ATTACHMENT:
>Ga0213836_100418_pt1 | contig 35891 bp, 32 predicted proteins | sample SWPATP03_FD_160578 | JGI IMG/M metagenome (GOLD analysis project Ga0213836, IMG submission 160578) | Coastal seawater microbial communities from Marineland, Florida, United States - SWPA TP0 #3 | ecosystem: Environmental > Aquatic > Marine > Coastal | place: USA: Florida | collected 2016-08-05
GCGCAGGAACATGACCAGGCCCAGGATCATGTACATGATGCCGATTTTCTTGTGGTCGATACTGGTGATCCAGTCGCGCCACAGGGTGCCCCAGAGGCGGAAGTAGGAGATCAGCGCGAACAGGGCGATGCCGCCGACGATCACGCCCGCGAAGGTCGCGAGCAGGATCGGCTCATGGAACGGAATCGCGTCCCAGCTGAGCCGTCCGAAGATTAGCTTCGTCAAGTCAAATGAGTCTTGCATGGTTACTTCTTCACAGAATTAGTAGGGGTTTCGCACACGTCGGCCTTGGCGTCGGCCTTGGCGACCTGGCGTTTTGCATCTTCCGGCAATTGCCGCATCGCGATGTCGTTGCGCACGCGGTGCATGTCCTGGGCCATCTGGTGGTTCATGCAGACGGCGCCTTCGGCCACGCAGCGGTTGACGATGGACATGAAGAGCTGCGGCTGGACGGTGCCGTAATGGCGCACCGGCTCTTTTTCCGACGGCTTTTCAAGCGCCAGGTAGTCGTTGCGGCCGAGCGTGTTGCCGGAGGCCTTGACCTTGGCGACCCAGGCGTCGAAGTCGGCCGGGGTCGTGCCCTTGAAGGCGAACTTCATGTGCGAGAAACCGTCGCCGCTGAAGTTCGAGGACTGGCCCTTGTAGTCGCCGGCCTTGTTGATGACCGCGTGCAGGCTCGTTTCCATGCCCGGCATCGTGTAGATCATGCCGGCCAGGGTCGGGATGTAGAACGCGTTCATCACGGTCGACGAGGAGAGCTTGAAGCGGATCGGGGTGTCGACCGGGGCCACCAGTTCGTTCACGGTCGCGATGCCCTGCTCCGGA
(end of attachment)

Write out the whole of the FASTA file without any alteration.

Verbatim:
>Ga0213836_100418_pt1 | contig 35891 bp, 32 predicted proteins | sample SWPATP03_FD_160578 | JGI IMG/M metagenome (GOLD analysis project Ga0213836, IMG submission 160578) | Coastal seawater microbial communities from Marineland, Florida, United States - SWPA TP0 #3 | ecosystem: Environmental > Aquatic > Marine > Coastal | place: USA: Florida | collected 2016-08-05
GCGCAGGAACATGACCAGGCCCAGGATCATGTACATGATGCCGATTTTCTTGTGGTCGATACTGGTGATCCAGTCGCGCCACAGGGTGCCCCAGAGGCGGAAGTAGGAGATCAGCGCGAACAGGGCGATGCCGCCGACGATCACGCCCGCGAAGGTCGCGAGCAGGATCGGCTCATGGAACGGAATCGCGTCCCAGCTGAGCCGTCCGAAGATTAGCTTCGTCAAGTCAAATGAGTCTTGCATGGTTACTTCTTCACAGAATTAGTAGGGGTTTCGCACACGTCGGCCTTGGCGTCGGCCTTGGCGACCTGGCGTTTTGCATCTTCCGGCAATTGCCGCATCGCGATGTCGTTGCGCACGCGGTGCATGTCCTGGGCCATCTGGTGGTTCATGCAGACGGCGCCTTCGGCCACGCAGCGGTTGACGATGGACATGAAGAGCTGCGGCTGGACGGTGCCGTAATGGCGCACCGGCTCTTTTTCCGACGGCTTTTCAAGCGCCAGGTAGTCGTTGCGGCCGAGCGTGTTGCCGGAGGCCTTGACCTTGGCGACCCAGGCGTCGAAGTCGGCCGGGGTCGTGCCCTTGAAGGCGAACTTCATGTGCGAGAAACCGTCGCCGCTGAAGTTCGAGGACTGGCCCTTGTAGTCGCCGGCCTTGTTGATGACCGCGTGCAGGCTCGTTTCCATGCCCGGCATCGTGTAGATCATGCCGGCCAGGGTCGGGATGTAGAACGCGTTCATCACGGTCGACGAGGAGAGCTTGAAGCGGATCGGGGTGTCGACCGGGGCCACCAGTTCGTTCACGGTCGCGATGCCCTGCTCCGGA